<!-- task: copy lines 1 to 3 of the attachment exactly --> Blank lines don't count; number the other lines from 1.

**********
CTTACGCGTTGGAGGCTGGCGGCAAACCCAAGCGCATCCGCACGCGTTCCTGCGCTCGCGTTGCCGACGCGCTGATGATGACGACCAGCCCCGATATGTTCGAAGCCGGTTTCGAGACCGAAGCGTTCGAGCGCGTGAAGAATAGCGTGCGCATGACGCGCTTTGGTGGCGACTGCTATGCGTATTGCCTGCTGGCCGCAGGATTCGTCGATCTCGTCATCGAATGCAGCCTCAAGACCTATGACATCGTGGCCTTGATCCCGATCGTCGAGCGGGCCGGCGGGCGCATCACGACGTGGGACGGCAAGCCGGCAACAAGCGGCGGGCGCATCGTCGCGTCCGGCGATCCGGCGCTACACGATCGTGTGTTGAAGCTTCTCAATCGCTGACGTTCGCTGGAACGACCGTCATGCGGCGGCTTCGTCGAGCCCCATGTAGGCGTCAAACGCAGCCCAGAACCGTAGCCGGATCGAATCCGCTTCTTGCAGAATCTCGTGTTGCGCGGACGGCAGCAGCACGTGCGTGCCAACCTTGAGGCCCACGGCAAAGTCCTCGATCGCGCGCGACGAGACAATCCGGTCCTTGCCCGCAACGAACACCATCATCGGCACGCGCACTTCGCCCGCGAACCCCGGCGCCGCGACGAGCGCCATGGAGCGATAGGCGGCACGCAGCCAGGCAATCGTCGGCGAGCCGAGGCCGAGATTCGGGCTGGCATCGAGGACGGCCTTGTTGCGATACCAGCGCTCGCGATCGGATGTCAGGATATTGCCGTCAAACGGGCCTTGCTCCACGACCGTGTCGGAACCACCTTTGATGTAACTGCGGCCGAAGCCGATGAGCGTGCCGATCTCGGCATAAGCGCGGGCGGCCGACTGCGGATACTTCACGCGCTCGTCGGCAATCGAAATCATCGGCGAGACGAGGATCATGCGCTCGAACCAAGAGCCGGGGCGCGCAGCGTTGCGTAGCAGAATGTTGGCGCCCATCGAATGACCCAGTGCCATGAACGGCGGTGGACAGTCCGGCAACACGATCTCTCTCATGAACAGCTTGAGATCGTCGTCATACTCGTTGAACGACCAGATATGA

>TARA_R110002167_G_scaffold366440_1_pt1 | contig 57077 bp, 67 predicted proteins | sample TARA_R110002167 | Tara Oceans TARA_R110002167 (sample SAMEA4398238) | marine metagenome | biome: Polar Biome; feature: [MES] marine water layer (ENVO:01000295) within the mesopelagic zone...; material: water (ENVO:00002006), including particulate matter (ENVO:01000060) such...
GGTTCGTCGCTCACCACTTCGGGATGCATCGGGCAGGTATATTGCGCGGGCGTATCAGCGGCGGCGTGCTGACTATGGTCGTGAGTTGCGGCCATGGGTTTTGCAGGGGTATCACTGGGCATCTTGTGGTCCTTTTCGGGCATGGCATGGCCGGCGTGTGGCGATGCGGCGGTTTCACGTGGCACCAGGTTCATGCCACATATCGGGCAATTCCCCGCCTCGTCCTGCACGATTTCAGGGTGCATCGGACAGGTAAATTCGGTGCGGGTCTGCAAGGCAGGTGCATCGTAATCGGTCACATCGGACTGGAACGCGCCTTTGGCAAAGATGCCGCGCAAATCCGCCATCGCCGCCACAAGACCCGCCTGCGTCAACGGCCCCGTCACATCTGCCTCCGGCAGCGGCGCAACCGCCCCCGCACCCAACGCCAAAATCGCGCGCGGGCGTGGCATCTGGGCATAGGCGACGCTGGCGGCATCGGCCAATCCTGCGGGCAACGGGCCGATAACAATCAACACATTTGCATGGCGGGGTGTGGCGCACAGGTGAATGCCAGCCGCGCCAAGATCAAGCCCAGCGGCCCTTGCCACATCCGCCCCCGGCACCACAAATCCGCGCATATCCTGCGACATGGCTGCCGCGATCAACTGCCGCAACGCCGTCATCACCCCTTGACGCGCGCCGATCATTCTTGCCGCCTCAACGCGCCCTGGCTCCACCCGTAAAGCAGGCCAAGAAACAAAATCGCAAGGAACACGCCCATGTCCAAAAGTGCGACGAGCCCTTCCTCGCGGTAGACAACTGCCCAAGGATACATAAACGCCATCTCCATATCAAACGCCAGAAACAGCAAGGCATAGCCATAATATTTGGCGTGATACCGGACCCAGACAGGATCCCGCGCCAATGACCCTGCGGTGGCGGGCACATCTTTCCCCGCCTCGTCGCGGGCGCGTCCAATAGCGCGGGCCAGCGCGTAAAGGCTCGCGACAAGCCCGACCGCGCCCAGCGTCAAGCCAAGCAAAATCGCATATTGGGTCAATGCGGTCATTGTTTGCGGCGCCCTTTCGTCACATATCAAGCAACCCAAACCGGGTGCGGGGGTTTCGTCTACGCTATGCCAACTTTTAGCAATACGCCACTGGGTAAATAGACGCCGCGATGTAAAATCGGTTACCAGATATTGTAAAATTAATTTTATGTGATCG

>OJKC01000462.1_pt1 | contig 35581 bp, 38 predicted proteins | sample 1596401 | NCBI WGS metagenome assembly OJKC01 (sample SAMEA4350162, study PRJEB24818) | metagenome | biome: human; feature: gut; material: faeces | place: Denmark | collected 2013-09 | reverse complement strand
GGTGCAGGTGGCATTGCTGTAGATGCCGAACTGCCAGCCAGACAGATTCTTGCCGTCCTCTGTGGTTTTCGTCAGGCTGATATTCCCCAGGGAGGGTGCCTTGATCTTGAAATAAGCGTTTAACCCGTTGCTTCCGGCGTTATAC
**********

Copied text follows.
CTTACGCGTTGGAGGCTGGCGGCAAACCCAAGCGCATCCGCACGCGTTCCTGCGCTCGCGTTGCCGACGCGCTGATGATGACGACCAGCCCCGATATGTTCGAAGCCGGTTTCGAGACCGAAGCGTTCGAGCGCGTGAAGAATAGCGTGCGCATGACGCGCTTTGGTGGCGACTGCTATGCGTATTGCCTGCTGGCCGCAGGATTCGTCGATCTCGTCATCGAATGCAGCCTCAAGACCTATGACATCGTGGCCTTGATCCCGATCGTCGAGCGGGCCGGCGGGCGCATCACGACGTGGGACGGCAAGCCGGCAACAAGCGGCGGGCGCATCGTCGCGTCCGGCGATCCGGCGCTACACGATCGTGTGTTGAAGCTTCTCAATCGCTGACGTTCGCTGGAACGACCGTCATGCGGCGGCTTCGTCGAGCCCCATGTAGGCGTCAAACGCAGCCCAGAACCGTAGCCGGATCGAATCCGCTTCTTGCAGAATCTCGTGTTGCGCGGACGGCAGCAGCACGTGCGTGCCAACCTTGAGGCCCACGGCAAAGTCCTCGATCGCGCGCGACGAGACAATCCGGTCCTTGCCCGCAACGAACACCATCATCGGCACGCGCACTTCGCCCGCGAACCCCGGCGCCGCGACGAGCGCCATGGAGCGATAGGCGGCACGCAGCCAGGCAATCGTCGGCGAGCCGAGGCCGAGATTCGGGCTGGCATCGAGGACGGCCTTGTTGCGATACCAGCGCTCGCGATCGGATGTCAGGATATTGCCGTCAAACGGGCCTTGCTCCACGACCGTGTCGGAACCACCTTTGATGTAACTGCGGCCGAAGCCGATGAGCGTGCCGATCTCGGCATAAGCGCGGGCGGCCGACTGCGGATACTTCACGCGCTCGTCGGCAATCGAAATCATCGGCGAGACGAGGATCATGCGCTCGAACCAAGAGCCGGGGCGCGCAGCGTTGCGTAGCAGAATGTTGGCGCCCATCGAATGACCCAGTGCCATGAACGGCGGTGGACAGTCCGGCAACACGATCTCTCTCATGAACAGCTTGAGATCGTCGTCATACTCGTTGAACGACCAGATATGA

>TARA_R110002167_G_scaffold366440_1_pt1 | contig 57077 bp, 67 predicted proteins | sample TARA_R110002167 | Tara Oceans TARA_R110002167 (sample SAMEA4398238) | marine metagenome | biome: Polar Biome; feature: [MES] marine water layer (ENVO:01000295) within the mesopelagic zone...; material: water (ENVO:00002006), including particulate matter (ENVO:01000060) such...
GGTTCGTCGCTCACCACTTCGGGATGCATCGGGCAGGTATATTGCGCGGGCGTATCAGCGGCGGCGTGCTGACTATGGTCGTGAGTTGCGGCCATGGGTTTTGCAGGGGTATCACTGGGCATCTTGTGGTCCTTTTCGGGCATGGCATGGCCGGCGTGTGGCGATGCGGCGGTTTCACGTGGCACCAGGTTCATGCCACATATCGGGCAATTCCCCGCCTCGTCCTGCACGATTTCAGGGTGCATCGGACAGGTAAATTCGGTGCGGGTCTGCAAGGCAGGTGCATCGTAATCGGTCACATCGGACTGGAACGCGCCTTTGGCAAAGATGCCGCGCAAATCCGCCATCGCCGCCACAAGACCCGCCTGCGTCAACGGCCCCGTCACATCTGCCTCCGGCAGCGGCGCAACCGCCCCCGCACCCAACGCCAAAATCGCGCGCGGGCGTGGCATCTGGGCATAGGCGACGCTGGCGGCATCGGCCAATCCTGCGGGCAACGGGCCGATAACAATCAACACATTTGCATGGCGGGGTGTGGCGCACAGGTGAATGCCAGCCGCGCCAAGATCAAGCCCAGCGGCCCTTGCCACATCCGCCCCCGGCACCACAAATCCGCGCATATCCTGCGACATGGCTGCCGCGATCAACTGCCGCAACGCCGTCATCACCCCTTGACGCGCGCCGATCATTCTTGCCGCCTCAACGCGCCCTGGCTCCACCCGTAAAGCAGGCCAAGAAACAAAATCGCAAGGAACACGCCCATGTCCAAAAGTGCGACGAGCCCTTCCTCGCGGTAGACAACTGCCCAAGGATACATAAACGCCATCTCCATATCAAACGCCAGAAACAGCAAGGCATAGCCATAATATTTGGCGTGATACCGGACCCAGACAGGATCCCGCGCCAATGACCCTGCGGTGGCGGGCACATCTTTCCCCGCCTCGTCGCGGGCGCGTCCAATAGCGCGGGCCAGCGCGTAAAGGCTCGCGACAAGCCCGACCGCGCCCAGCGTCAAGCCAAGCAAAATCGCATATTGGGTCAATGCGGTCATTGTTTGCGGCGCCCTTTCGTCACATATCAAGCAACCCAAACCGGGTGCGGGGGTTTCGTCTACGCTATGCCAACTTTTAGCAATACGCCACTGGGTAAATAGACGCCGCGATGTAAAATCGGTTACCAGATATTGTAAAATTAATTTTATGTGATCG